May one be converted to Judaism if the other spouse does not? The question has a straightforward answer: Yes, providing the proper circumstances accompany the response.
One should not undertake a conversion if one spouse thereby destroys the sh’lom bayit, the “domestic tranquility,” of the other. If one causes the other to break up the family relationship, the conversion comes with sinful consequences in what follows.
Furthermore, the supposition accompanying a conversion is that he or she undertook acceptance of the mitzvot and the practices of Judaism. Can one spouse undertake these halakhic requirements, and this lifestyle, without the spouse agreeing to them as husband and wife?
And what follows for the children and their parents? Along with whatever else the convert agrees to, there is the commandment to teach Torah to our children. Will the conversion be valid if that precept is flatly ignored on the face of it?
There is a positive answer for this question, provided that the surrounding circumstances contribute to enable its success.
The Committee on Jewish Law and Standards of the Rabbinical Assembly, the entity within the Conservative Movement that generates rabbinic responsa to questions of Jewish law, approved a paper by Rabbi Ben Zion Bergman in February of 1993 that concluded with the following two paragraphs that are relevant to the present question:
“Caveat: This is not to deny the fact that conversion under the stated conditions presents its own inherent problems. This convert, though sincerity and motivation are beyond question, does have a greater difficulty in fulfilling Jewish responsibility and achieving a Jewish lifestyle. The rabbi and bet din who supervise and carry out the conversion have the responsibility to make sure that the non-converting spouse (and other non-Jewish members of the household) are supportive of the convert and will cooperate with the convert in maintaining standards of kashrut, Shabbat and holiday observance, etc. This will require extensive consultation and counseling with the convert and the convert’s family. Only when the bet din is convinced that this support and cooperation are forthcoming should the conversion be completed.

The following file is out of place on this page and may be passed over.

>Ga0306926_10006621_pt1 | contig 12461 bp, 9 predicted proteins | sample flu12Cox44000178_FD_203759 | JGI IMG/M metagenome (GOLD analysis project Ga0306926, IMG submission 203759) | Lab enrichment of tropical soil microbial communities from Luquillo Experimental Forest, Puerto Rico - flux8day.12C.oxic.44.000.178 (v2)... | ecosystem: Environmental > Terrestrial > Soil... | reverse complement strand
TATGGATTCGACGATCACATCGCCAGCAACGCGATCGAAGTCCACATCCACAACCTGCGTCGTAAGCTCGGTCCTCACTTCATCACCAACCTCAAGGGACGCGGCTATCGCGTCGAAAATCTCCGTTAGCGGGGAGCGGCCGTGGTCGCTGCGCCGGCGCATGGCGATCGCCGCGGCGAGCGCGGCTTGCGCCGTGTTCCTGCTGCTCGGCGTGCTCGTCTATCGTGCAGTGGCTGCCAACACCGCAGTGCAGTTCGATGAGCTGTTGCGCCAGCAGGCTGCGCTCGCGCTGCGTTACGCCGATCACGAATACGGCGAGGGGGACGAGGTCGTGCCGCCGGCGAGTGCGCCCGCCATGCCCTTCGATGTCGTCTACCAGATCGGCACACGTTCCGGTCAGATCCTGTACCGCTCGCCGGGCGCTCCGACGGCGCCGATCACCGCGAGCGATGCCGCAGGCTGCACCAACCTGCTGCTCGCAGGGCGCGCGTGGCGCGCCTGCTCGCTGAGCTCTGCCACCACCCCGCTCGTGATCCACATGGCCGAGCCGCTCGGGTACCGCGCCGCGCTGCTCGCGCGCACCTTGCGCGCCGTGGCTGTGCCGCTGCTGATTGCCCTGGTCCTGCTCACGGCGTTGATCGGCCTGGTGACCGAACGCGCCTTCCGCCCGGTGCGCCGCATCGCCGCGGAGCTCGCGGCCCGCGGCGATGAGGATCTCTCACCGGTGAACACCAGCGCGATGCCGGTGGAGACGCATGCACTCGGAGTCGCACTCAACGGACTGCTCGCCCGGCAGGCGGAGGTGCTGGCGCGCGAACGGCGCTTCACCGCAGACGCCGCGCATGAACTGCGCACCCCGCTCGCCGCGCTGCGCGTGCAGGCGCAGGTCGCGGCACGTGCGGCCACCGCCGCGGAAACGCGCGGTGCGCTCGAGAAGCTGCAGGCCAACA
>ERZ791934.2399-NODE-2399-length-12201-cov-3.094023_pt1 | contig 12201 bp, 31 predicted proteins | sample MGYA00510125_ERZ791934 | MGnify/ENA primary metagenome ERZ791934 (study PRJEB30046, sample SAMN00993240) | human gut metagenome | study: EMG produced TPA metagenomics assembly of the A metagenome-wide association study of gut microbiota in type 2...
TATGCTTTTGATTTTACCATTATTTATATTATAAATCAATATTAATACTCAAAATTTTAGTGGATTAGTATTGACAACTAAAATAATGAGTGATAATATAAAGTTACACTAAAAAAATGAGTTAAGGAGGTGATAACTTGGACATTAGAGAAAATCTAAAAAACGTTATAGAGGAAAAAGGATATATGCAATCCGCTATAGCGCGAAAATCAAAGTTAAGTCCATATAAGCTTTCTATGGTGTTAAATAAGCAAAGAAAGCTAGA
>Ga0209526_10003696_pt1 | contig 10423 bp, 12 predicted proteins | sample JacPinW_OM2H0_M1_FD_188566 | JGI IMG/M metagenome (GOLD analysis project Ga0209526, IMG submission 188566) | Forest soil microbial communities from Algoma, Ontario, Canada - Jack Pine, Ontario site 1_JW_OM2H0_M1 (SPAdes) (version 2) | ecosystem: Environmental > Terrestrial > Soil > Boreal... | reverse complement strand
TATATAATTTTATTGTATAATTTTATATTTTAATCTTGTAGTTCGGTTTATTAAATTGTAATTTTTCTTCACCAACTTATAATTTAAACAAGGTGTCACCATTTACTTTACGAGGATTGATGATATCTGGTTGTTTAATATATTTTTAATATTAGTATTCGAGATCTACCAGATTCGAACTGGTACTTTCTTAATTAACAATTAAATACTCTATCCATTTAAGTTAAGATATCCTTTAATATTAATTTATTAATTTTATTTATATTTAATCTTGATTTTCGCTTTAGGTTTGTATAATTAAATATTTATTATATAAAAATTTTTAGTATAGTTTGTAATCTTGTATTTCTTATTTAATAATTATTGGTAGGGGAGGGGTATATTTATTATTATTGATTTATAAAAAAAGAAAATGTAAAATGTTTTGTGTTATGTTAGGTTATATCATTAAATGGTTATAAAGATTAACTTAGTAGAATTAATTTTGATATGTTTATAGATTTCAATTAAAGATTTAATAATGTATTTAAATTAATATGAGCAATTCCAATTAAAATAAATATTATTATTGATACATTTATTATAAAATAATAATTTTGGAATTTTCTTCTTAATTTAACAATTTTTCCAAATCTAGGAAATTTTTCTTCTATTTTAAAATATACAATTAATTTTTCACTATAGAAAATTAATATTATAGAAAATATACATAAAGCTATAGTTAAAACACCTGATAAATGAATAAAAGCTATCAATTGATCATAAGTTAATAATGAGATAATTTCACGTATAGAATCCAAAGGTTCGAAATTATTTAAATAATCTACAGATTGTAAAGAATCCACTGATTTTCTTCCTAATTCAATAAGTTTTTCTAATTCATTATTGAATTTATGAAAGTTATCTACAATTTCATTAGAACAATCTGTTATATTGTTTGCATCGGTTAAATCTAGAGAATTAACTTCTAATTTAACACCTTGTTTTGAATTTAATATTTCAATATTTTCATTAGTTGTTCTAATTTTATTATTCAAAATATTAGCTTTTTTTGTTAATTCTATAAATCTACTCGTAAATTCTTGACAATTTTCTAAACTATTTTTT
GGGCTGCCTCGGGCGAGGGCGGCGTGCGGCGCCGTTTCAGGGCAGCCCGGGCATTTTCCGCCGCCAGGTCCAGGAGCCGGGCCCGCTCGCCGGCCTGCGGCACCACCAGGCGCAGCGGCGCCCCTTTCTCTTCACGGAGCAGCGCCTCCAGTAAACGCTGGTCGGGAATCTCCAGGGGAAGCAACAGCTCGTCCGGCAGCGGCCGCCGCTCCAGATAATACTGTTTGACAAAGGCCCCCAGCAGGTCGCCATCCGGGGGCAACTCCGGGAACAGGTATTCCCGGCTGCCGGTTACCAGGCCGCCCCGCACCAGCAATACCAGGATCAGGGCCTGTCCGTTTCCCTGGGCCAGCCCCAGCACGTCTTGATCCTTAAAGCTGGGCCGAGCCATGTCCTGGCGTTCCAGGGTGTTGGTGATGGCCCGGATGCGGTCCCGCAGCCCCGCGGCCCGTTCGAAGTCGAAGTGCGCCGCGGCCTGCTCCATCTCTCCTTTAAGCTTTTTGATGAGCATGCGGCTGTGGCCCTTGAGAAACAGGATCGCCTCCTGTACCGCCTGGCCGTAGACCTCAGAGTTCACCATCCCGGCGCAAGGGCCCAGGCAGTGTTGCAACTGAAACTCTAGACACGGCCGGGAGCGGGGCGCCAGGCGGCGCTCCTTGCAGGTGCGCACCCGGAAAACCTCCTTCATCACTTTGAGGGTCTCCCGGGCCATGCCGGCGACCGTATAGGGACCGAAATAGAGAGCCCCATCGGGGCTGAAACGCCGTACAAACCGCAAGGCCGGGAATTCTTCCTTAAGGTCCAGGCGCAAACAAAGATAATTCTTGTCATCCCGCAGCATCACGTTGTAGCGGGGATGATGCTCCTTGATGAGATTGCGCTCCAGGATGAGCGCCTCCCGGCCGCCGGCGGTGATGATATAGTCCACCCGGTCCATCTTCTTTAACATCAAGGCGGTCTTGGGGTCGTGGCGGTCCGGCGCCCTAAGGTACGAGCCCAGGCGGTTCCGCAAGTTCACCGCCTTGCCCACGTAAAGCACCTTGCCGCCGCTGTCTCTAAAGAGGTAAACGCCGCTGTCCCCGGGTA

“Conclusion: A married gentile may convert to Judaism even though the convert intends to remain married to the unconverted gentile spouse. Such conversion should take place, however, only after proper counseling and consultation assuring that the convert will be able to practice the Jewish religion without interference by the non-Jewish member of the family. Under these conditions, those who seek… ‘to shelter under the wings of the Shekhinah’ – … ‘may their numbers increase in Israel,’ … ‘and may blessings be bestowed upon them.’”
(The full text of this paper can be accessed on the Rabbinical Assembly web site – rabbinicalassembly.org – by clicking on the CJLS tab and typing in “conversion” in the “search” space.)
The questioner also must keep in mind that conversion into Judaism is a complex spiritual and religious process that entails a significant and multi-faceted cultural reorientation, both for the convert and for the convert’s non-Jewish family members. This is challenging enough for a convert who is married to a Jew, whose children are being raised as Jews and whose gentile family members (e. g. parents and siblings) do not live at home with her/him. It is even more of a challenge for a convert whose closest gentile family members – a spouse and children who are remaining non-Jews – live under the same roof. How would they react, for example, to her/him sitting shiv’ah in their home upon the death of a member of his close non-Jewish family (a practice that the Conservative Movement urges – and some would say mandates – converts to do, as do religious authorities in other Jewish movements), with strangers coming in and out to comfort the bereaved convert and to join her/him in prayers?
The questioner must also realize that Judaism is experienced most meaningfully in the context of community and a circle of friends who share her/his new and emerging religious and cultural values and who can provide camaraderie and support in times of joy, sorrow and other needs. Such relationships take patience and effort to develop, on the part of both the community and the convert. How would the convert’s family adapt to this new reality? How comfortable would they feel accompanying him to a synagogue event (other than worship)? Would they feel the Jewish community, with which they would not have the same ties, was coming between them and their loved one?